The Gentle Barn was Ellie Laks’ dream since she was 7 years old. That’s when she started bringing home animals that were injured, hungry or lost—only to have her parents send them away. “I vowed to have a huge place full of animals where we could show the world how beautiful the animals were and the animals could show the people how beautiful they were,” she says. “It took me a while to create The Gentle Barn, but my dream finally came true 14 years ago.
“The Gentle Barn is a place where animals and people alike can go to be reminded that they matter. Anyone who knows what it feels like to be uncomfortable in their own skin can get unconditional love at the barn and be inspired by the animals that we are all perfect exactly how we are. There is always hope, there is always strength and there is always someone out there who will love you!”
The nonprofit located in Santa Clarita rescues, rehabilitates and gives sanctuary to abused farm animals and is open to the public on Sundays. We spoke to one of its interns, Kyle DiFulvio, an out psychology student with an emphasis on animal-assisted therapy—who happens to come from a family of hunters.
What is The Gentle Barn's goal for the animals it rescues, and for those who visit?
To rescue, to rehabilitate, to facilitate connection between human and non-human, to celebrate life, to teach compassion and empathy and more. The Gentle Barn rescues animals that are the most neglected and abused, ones that nobody else would be interested in saving. The animals that come here are often on their last leg, so to speak. I bet most people would just euthanize them, they are that bad off. But with a little kindness, love, therapy, proper diet, supplements, treatments and medications, these animals can thrive and regain quality of life. They heal their bodies and their souls. For the first time in many of their lives, they are able to experience what life is supposed to be all about—being free, alive and content. And when you share their stories with the public and bring in groups of at-risk youth who have experienced essentially the same, these people see how resilient, beautiful and strong animals are and the two then create a commonality, a vulnerability—a bond is created—and empathy and understanding flourishes. The Gentle Barn helps you find that kind place that’s still left in all of our hearts and minds. It’s still there; we all have to just find it again. The Gentle Barn’s goal, outside of compassion and care for animals, is to help people find and reveal this.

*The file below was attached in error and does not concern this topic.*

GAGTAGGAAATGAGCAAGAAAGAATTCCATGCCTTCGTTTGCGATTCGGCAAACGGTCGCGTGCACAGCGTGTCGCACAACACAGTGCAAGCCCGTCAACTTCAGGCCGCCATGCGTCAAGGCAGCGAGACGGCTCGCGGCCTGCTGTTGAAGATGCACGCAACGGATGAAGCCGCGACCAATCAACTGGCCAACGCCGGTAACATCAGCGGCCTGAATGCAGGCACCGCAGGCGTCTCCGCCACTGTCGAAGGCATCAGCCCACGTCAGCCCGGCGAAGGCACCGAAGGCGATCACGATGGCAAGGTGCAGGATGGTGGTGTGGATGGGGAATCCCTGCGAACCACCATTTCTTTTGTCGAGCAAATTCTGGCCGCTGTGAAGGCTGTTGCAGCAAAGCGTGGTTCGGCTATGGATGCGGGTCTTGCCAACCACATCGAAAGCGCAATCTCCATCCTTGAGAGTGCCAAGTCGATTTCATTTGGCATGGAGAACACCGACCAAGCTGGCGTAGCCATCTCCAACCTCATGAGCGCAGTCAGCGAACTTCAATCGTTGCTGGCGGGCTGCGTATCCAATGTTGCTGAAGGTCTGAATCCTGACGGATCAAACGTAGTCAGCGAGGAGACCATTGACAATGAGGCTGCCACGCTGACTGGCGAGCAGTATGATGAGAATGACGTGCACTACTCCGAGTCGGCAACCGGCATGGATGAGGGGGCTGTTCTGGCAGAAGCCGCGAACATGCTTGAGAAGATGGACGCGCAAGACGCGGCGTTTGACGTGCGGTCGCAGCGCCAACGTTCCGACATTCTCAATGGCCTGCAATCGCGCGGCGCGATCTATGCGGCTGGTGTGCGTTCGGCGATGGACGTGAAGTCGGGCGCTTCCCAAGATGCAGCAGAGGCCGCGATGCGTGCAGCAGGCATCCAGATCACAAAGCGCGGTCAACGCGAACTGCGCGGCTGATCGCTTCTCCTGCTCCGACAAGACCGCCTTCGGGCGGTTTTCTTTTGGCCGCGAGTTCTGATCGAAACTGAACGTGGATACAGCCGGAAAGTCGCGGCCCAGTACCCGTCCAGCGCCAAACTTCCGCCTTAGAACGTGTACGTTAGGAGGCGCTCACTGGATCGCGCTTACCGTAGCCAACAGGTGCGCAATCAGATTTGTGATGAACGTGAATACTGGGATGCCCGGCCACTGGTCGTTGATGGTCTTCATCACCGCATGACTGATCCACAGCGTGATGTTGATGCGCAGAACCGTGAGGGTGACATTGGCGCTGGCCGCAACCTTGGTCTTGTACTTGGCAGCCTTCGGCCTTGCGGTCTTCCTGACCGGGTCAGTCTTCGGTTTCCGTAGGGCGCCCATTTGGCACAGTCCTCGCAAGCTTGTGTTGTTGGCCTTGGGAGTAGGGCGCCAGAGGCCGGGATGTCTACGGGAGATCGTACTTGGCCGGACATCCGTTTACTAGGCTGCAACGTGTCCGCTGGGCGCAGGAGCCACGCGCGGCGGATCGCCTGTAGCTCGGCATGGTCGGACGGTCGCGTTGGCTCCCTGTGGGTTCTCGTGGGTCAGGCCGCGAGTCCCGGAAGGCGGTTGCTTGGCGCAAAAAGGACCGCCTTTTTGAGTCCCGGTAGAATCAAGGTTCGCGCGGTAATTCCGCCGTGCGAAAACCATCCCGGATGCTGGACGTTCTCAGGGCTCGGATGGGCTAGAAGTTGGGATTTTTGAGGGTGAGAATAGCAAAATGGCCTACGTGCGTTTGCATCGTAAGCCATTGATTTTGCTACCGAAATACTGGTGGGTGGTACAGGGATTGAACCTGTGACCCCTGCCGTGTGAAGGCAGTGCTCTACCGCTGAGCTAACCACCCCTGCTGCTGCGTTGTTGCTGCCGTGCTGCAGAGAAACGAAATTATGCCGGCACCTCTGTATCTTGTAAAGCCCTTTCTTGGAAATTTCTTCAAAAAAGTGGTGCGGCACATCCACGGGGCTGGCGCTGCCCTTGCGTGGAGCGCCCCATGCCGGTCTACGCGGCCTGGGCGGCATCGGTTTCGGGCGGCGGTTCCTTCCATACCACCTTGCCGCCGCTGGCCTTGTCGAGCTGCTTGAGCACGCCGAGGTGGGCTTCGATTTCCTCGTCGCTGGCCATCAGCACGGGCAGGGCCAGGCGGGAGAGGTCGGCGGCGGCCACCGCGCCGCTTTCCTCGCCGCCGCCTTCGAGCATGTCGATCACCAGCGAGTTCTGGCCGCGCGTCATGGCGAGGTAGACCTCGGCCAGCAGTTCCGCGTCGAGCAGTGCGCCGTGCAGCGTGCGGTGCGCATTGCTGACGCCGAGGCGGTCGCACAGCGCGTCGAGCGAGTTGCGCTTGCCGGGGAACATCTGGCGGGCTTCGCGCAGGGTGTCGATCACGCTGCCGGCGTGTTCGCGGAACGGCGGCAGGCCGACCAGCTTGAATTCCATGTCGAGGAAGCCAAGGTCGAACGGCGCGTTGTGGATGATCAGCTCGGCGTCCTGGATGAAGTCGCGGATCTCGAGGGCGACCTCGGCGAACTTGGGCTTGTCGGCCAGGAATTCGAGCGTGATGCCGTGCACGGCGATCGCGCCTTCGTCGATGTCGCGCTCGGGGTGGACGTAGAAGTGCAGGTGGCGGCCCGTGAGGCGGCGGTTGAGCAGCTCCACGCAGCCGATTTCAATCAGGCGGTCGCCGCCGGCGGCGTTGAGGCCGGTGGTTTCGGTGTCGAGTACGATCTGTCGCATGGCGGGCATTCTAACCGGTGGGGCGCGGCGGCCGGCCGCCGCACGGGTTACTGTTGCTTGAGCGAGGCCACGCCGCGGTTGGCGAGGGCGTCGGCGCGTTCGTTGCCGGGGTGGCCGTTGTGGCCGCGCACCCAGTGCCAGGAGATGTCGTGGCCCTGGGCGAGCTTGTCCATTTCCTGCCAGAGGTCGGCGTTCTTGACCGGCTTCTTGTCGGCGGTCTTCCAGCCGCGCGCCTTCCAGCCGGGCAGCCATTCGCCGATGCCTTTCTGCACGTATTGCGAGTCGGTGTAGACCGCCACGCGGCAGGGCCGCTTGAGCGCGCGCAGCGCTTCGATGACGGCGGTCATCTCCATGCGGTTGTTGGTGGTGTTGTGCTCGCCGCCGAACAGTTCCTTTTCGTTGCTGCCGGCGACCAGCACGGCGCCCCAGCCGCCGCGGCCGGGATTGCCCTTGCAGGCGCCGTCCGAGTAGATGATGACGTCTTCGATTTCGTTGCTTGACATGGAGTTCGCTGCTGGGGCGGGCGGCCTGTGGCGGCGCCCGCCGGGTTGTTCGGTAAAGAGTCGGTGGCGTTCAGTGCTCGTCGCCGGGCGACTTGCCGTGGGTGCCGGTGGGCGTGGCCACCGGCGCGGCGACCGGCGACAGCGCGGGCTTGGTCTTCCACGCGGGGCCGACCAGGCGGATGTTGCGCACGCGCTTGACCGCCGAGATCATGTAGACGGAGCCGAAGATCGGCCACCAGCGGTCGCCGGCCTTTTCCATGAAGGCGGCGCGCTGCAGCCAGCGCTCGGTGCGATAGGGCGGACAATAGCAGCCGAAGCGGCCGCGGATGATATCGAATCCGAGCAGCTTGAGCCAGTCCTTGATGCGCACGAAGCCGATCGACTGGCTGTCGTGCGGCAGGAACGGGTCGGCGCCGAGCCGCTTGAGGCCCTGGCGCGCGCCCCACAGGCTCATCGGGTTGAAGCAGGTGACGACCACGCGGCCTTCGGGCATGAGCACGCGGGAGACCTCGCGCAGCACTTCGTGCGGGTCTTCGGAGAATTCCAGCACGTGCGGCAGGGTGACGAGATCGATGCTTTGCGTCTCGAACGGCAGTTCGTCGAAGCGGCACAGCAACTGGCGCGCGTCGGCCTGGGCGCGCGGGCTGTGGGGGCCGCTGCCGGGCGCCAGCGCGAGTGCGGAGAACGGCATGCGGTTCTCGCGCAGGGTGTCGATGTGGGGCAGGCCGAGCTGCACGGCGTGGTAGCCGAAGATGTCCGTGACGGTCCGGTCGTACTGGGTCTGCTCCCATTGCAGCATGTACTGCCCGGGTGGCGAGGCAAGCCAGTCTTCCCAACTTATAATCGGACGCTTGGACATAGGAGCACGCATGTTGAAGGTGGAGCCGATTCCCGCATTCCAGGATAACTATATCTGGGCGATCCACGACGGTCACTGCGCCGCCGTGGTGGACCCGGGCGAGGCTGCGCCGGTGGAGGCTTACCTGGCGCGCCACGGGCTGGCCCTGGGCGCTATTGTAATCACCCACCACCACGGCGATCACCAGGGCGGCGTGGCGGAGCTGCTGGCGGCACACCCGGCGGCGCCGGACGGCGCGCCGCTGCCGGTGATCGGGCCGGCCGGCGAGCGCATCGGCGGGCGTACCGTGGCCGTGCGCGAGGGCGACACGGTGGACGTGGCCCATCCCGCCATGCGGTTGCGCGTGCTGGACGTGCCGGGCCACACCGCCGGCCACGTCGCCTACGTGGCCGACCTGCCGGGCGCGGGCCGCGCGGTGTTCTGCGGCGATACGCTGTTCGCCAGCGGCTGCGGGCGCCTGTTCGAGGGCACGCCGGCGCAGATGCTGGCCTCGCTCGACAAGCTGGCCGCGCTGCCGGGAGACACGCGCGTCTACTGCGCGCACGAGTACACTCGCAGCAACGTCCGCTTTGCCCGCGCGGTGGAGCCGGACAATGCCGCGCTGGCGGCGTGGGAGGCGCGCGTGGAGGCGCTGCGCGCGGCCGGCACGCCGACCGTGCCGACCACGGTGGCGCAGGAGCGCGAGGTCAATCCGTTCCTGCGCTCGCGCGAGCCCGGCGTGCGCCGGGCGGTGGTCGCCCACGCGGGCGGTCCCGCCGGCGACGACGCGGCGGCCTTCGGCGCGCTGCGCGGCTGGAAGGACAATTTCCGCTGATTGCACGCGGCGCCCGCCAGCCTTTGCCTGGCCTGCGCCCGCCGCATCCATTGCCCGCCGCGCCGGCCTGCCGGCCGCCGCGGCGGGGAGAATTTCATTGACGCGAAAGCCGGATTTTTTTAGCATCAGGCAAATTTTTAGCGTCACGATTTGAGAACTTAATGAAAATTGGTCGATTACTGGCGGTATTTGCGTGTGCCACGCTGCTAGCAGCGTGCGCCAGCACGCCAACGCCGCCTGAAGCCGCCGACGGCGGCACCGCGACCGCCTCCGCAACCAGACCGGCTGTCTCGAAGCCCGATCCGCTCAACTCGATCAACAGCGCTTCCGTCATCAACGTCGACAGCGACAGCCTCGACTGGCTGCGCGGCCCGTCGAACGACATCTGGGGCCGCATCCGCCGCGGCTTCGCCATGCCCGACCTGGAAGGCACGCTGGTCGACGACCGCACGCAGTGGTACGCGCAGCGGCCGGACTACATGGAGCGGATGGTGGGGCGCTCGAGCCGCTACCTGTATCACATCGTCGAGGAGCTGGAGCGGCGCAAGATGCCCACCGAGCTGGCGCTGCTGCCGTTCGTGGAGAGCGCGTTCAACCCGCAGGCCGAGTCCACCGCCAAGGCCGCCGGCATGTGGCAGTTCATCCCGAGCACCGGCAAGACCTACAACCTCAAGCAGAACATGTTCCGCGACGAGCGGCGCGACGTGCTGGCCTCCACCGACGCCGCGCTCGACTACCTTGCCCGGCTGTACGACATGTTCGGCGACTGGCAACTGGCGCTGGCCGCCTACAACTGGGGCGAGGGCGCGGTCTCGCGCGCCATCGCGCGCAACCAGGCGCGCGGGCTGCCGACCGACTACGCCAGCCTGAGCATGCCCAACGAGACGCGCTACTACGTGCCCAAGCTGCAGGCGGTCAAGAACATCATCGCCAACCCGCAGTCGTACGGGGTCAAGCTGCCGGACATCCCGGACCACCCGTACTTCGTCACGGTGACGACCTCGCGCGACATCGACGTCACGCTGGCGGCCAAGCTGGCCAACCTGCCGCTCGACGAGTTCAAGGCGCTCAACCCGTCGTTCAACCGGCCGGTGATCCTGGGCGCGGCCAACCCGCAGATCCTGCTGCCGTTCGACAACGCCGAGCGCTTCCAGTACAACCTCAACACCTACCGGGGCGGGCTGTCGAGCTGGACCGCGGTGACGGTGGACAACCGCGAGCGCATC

What does your internship entail?
The owners have a larger property up the road from The Gentle Barn called the Sun Chlorella Healing Center. This is where I’ve always worked. It’s where some of the sickliest and most traumatized animals reside. They’re brought here for rehabilitation, extra love and special care. There’s nothing that’s out of reach for these animals. They receive some of the best treatment of any animal I’ve seen.
What are your responsibilities?
I often help maintain the pens and pastures by cleaning up the muck. I also brush the animals, feed them and give them treats and love. I socialize the animals as much as possible through constant, calm interaction with them. I have earned their trust—something they lost after being abused and traumatized by people—simply by being silent, still and respectful toward them. I also play with them, I talk to them, I even sing to them.
What is it about the organization that drew you in?
When you have a child interact with an animal, it can change his or her life. For any survivor of trauma who’s lost all trust in humans, when you have them interact with an animal that also has very little trust left for humans, it can and will be life-changing for both parties. Vulnerability creates strength and bonds us. A child may not be responding well to conventional therapy due to fear of vulnerability with an adult psychologist. Have that child interact with an animal who’s experiencing the same fear and something beautiful can happen.